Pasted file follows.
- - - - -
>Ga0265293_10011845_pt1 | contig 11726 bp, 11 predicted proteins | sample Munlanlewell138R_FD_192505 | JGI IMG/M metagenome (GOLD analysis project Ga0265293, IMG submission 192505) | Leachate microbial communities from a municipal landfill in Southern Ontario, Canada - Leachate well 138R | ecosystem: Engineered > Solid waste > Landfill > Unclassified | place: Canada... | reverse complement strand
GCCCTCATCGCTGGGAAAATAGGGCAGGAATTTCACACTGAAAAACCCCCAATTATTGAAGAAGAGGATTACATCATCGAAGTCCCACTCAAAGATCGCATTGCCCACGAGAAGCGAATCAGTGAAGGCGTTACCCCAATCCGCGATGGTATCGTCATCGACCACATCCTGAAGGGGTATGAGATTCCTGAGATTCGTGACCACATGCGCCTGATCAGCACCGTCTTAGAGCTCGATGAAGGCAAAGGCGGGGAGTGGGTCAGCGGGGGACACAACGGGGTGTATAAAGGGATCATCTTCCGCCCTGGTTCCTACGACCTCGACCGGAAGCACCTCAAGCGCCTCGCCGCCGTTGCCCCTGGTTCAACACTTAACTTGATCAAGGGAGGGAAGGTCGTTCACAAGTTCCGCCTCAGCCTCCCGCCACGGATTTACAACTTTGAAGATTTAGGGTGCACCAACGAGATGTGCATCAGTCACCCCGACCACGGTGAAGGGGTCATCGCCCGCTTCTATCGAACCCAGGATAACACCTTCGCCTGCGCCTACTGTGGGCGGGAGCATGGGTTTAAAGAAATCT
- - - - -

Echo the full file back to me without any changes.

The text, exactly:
>Ga0265293_10011845_pt1 | contig 11726 bp, 11 predicted proteins | sample Munlanlewell138R_FD_192505 | JGI IMG/M metagenome (GOLD analysis project Ga0265293, IMG submission 192505) | Leachate microbial communities from a municipal landfill in Southern Ontario, Canada - Leachate well 138R | ecosystem: Engineered > Solid waste > Landfill > Unclassified | place: Canada... | reverse complement strand
GCCCTCATCGCTGGGAAAATAGGGCAGGAATTTCACACTGAAAAACCCCCAATTATTGAAGAAGAGGATTACATCATCGAAGTCCCACTCAAAGATCGCATTGCCCACGAGAAGCGAATCAGTGAAGGCGTTACCCCAATCCGCGATGGTATCGTCATCGACCACATCCTGAAGGGGTATGAGATTCCTGAGATTCGTGACCACATGCGCCTGATCAGCACCGTCTTAGAGCTCGATGAAGGCAAAGGCGGGGAGTGGGTCAGCGGGGGACACAACGGGGTGTATAAAGGGATCATCTTCCGCCCTGGTTCCTACGACCTCGACCGGAAGCACCTCAAGCGCCTCGCCGCCGTTGCCCCTGGTTCAACACTTAACTTGATCAAGGGAGGGAAGGTCGTTCACAAGTTCCGCCTCAGCCTCCCGCCACGGATTTACAACTTTGAAGATTTAGGGTGCACCAACGAGATGTGCATCAGTCACCCCGACCACGGTGAAGGGGTCATCGCCCGCTTCTATCGAACCCAGGATAACACCTTCGCCTGCGCCTACTGTGGGCGGGAGCATGGGTTTAAAGAAATCT